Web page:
Fred on Science and Stuff

Cartoon by BALOO

The convention and the hurricane have pushed the Mars mission out of our consciousness a bit, but Fred Reed hasn't forgotten.  We've gotten rather blasé about this sort of thing, and have forgotten just how close to impossible it all is, and Fred explains it HERE.  And then he says some other stuff.

Tuesday, August 28, 2012

Joe Biden Performs!

Joe Biden rehearses his act for the Democratic convention:

Stupid Goddam White Liberals Everywhere, Including Canada

Is there anything analogous to White liberals?  That is, does there exist a large percentage of, say, Chinese, who deplore the historical behavior of Chinese people and who actively apologize to any and all other people who might have been harmed or offended by Chinese behavior?  And who advocate that foreigners be invited into China to replace Chinese people, and replace Chinese culture with other, inimical types of culture?  Who genuinely consider their fellow Chinese to be boring and stupid and evil in comparison to other ethnic groups?  No.  Not really.  And if you replace "Chinese" with "Jewish" or "Mexican" or "Black" or "Arab" or "Pakistani" or "Turkish," and you'll get the same "not really" answer.  But there are plenty, nay, heaps of White liberals who are exactly that way.  Most of them you find in Western Europe and in the nations, like the United States, whose population derives from Western Europe.  East Europeans have been through so much crap over the last century that they don't have as much time for stupid notions like liberalism.

Most of the readers of this blog are quite familiar with American White liberals, and, to a lesser extent, British White liberals.  But don't forget America's mullet, Canada.  In a way, Canadian White liberals are even worse than ours, because they seem even more sincere and eager to hate themselves.  I suppose Americans would be more like that if you kept the New England bunch and got rid of the Scotch-Irish, who are much less inclined toward self-loathing.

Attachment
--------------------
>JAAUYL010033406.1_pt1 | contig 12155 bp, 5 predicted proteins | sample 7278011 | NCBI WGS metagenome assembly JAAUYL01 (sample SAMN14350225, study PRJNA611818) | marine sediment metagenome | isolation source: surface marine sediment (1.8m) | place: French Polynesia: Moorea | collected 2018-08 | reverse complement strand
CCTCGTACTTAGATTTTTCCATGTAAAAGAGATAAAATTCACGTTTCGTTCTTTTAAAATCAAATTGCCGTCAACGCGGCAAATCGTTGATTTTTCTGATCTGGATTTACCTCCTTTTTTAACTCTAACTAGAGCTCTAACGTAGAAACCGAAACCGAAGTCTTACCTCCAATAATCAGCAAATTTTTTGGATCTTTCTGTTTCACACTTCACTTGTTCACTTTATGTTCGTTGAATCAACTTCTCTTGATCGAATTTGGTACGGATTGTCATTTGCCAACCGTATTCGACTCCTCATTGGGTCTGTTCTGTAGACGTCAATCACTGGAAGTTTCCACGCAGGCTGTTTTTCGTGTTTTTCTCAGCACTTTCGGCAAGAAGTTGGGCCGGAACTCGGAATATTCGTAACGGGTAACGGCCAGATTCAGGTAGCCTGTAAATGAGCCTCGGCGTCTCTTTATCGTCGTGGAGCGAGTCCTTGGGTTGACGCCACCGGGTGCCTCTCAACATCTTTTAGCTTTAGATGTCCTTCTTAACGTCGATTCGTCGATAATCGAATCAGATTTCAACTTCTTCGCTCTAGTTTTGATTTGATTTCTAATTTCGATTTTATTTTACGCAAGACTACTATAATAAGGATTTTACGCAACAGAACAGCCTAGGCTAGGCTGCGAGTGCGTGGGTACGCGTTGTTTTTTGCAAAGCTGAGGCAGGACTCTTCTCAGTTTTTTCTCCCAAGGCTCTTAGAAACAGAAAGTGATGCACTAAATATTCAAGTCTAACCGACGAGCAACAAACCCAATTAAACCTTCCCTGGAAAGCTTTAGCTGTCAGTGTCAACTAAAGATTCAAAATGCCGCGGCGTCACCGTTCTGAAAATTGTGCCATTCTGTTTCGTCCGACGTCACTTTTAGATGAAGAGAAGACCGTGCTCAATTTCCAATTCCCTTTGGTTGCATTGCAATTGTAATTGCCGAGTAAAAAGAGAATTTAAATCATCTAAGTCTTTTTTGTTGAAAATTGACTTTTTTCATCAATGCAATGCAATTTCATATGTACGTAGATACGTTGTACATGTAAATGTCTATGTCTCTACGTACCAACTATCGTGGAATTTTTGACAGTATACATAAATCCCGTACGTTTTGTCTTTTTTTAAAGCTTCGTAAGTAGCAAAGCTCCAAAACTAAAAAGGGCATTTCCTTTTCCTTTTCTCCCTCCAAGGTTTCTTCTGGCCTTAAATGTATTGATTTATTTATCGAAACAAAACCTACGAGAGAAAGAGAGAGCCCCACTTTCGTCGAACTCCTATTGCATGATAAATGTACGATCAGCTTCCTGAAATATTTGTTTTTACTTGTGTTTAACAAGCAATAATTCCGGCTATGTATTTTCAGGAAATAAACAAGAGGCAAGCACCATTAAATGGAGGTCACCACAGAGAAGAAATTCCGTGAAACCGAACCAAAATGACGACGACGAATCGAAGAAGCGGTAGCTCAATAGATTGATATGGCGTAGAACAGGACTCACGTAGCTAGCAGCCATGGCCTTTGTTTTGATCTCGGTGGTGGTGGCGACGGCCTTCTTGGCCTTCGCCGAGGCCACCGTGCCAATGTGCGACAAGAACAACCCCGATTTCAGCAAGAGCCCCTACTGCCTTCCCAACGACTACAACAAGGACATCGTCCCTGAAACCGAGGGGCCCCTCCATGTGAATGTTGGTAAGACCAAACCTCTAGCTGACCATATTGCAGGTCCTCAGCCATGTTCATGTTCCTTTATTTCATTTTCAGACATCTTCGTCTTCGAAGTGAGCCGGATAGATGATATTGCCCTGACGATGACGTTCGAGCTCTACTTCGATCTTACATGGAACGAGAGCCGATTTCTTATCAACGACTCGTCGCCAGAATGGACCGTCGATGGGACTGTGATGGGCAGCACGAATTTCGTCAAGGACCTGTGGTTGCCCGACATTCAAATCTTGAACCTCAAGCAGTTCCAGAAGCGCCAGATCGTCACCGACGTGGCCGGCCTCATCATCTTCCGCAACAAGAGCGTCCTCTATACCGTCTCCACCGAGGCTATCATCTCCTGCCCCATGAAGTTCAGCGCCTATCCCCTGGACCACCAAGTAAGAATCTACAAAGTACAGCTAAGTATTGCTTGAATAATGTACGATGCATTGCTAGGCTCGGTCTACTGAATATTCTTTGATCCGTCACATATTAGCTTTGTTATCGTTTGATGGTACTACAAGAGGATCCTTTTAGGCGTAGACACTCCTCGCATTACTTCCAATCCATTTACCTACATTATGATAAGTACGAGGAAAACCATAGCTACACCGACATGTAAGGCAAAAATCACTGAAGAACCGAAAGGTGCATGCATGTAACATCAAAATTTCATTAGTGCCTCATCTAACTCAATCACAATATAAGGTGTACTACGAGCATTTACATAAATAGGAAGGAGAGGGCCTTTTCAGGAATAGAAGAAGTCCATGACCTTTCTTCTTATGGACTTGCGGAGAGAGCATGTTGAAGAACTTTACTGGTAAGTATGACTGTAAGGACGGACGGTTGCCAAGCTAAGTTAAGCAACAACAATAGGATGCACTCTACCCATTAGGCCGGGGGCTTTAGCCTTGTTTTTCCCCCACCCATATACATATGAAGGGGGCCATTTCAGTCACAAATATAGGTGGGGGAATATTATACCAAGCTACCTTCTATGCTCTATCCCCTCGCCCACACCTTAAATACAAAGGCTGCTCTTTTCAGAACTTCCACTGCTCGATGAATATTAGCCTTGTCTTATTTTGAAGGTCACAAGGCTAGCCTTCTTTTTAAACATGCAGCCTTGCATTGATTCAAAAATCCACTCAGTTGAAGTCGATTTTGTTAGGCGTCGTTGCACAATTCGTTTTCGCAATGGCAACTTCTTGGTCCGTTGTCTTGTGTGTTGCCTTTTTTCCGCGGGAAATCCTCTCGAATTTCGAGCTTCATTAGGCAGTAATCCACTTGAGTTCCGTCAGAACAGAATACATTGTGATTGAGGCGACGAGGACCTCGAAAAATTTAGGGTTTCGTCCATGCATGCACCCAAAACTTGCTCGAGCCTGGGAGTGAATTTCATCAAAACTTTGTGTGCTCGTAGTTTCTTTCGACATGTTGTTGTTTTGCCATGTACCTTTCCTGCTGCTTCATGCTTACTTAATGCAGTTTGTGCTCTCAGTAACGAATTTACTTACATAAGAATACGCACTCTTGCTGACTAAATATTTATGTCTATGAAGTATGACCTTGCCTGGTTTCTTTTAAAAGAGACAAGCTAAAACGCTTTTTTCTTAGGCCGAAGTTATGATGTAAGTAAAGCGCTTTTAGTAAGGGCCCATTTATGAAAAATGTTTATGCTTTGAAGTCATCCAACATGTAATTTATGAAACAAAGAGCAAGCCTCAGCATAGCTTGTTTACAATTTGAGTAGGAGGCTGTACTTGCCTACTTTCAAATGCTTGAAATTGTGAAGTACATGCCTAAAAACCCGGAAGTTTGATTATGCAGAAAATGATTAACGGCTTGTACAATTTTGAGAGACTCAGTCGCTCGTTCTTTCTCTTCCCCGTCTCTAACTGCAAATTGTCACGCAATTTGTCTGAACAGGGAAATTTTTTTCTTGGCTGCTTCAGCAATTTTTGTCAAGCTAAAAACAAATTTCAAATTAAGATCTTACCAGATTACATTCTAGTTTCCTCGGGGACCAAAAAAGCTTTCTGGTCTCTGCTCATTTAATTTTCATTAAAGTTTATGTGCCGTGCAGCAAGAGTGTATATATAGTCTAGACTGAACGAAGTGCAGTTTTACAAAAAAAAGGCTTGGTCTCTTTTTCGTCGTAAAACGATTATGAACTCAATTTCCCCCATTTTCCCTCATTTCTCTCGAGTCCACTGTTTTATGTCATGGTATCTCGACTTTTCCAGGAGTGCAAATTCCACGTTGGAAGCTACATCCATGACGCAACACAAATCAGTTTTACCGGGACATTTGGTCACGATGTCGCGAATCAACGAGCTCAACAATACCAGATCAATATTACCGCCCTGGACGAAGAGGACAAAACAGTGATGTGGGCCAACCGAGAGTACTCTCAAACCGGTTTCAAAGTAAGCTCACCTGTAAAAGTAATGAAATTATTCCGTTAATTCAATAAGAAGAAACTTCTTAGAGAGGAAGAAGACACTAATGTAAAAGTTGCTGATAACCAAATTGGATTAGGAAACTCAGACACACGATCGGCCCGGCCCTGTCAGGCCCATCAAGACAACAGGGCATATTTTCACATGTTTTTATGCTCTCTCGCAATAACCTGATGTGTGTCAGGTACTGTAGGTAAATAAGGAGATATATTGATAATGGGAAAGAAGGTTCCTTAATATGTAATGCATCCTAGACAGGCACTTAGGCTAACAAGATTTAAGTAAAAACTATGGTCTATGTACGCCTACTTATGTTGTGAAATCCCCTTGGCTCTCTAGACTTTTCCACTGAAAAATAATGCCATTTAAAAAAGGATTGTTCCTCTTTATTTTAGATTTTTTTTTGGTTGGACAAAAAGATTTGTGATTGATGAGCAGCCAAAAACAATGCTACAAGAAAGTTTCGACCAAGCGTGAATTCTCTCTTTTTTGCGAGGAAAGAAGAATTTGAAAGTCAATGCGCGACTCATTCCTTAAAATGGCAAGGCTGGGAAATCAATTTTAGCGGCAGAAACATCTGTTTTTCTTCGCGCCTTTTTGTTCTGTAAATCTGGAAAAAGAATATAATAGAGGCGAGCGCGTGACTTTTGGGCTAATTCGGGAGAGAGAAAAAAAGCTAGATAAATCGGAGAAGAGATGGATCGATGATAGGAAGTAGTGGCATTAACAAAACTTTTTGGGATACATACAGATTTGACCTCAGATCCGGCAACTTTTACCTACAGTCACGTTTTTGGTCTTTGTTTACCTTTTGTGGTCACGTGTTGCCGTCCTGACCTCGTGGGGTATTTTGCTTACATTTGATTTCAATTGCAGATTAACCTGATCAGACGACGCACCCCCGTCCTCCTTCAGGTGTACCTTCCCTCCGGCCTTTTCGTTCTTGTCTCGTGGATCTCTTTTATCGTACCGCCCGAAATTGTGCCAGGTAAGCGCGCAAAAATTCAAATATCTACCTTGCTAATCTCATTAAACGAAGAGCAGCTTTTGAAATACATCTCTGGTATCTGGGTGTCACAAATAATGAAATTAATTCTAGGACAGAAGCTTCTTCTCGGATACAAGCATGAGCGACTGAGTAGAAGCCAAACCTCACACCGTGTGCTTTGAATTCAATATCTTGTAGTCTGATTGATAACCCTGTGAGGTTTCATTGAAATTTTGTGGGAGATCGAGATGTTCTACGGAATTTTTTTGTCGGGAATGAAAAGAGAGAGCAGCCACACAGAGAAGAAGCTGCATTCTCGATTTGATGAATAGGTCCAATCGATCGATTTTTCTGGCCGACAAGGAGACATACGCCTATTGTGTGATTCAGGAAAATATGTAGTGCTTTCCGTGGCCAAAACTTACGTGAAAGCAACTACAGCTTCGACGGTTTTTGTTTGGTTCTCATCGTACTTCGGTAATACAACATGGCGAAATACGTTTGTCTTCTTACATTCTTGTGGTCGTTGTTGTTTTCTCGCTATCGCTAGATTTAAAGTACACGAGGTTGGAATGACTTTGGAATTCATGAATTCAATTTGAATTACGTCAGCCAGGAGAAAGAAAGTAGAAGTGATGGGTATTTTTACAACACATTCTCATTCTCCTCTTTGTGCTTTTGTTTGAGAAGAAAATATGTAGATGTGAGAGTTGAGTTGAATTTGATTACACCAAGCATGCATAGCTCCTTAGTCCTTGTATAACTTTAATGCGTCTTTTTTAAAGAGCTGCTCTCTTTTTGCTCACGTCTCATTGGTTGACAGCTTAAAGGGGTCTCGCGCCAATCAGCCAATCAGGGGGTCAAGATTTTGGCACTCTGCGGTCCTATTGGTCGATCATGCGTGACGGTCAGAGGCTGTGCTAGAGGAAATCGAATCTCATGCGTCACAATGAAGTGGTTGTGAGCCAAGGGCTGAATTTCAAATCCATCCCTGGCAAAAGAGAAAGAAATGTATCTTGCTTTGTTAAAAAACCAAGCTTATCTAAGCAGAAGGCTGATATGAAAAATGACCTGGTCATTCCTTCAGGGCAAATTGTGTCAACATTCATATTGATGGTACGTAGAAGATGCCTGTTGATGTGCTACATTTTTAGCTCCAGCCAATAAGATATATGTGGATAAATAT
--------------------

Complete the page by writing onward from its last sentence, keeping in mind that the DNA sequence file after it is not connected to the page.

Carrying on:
Anyhow, if you want to know what's happening in Canada, your best bet is Kathy Shaidle.  She is Canadian, and she keeps track of les choses Canadiennes, or at least les choses ridicules. Now, we Americans have never heard of any Canadian politicians except for Garry Trudeau or whoever it is, but Canadians know about them, and they've recently discovered, and deplored, the fact that their first Prime Minister was a bigot, a racist, a blue meanie, and probably a nazi redneck klansman tea partier, which is odd for a Canadian, but what can you do?  Kathy tells us all about it HERE.


Here's Uncle Chuckles falling asleep during an Obama speech.  But it's not just poor old Joe, who might fall asleep during one of his own speeches.  It's anybody, really.  Thing is, the most exciting thing about Obama is his speechmaking, and, frankly, his speechmaking is actually rather boring. It only seems interesting because the rest of Obama is even more boring. And because the talking heads keep telling us what a great speaker he is. Probably the most interesting thing he ever did was mess around with drugs, and that wasn't very rare in his cohort.  As near as I can tell, he's never said, written, or thought anything that anybody could honestly regard as "interesting."  Now, nobody has any problem recognizing the fact that Bush II was pretty boring, and as far as speechmaking goes, so was his dad.  But the Bushes are White, and therefore not immune from criticism.  But, as you know, Obama always gets an extra fifty Affirmative Action points for being Black (Well, Black-ish), so what would be an excruciatingly boring speech from Romney or Ryan attains William Jennings Bryan level when issuing from the mouth of the Fresh Prince of Bill Ayers.

There are fascinating facts about Bill Clinton that we don't know about yet, I'm sure, and probably likewise about the Bushes, Reagan, and even ol' Jimmy Carter.  But the thing about Obama is that there's less to him than meets the eye.

And now, appropriately enough, an excruciatingly boring biography of Obama is available.  Steve Sailer reviews it HERE with Menkenesque snarkiness.  And you will find it worthwhile, after you read it, to go to Steve's own site HERE and read the comments section.

New Baloo Bumper Sticker

Baloo has just done a new bumper sticker.  I endorse the sentiments.  Go HERE to buy it.

Monday, August 27, 2012

This Video Be Raciss!

I swiped this video from Nicholas Stix who got it from the Freedom Fighter's Journal.  For any liberals who might read this blog.  This video is actually satire, and is not meant to be a training manual.  But it will probably be used for one anyway.

Some Libertarians Aren't Liberal Enough for Other Libertarians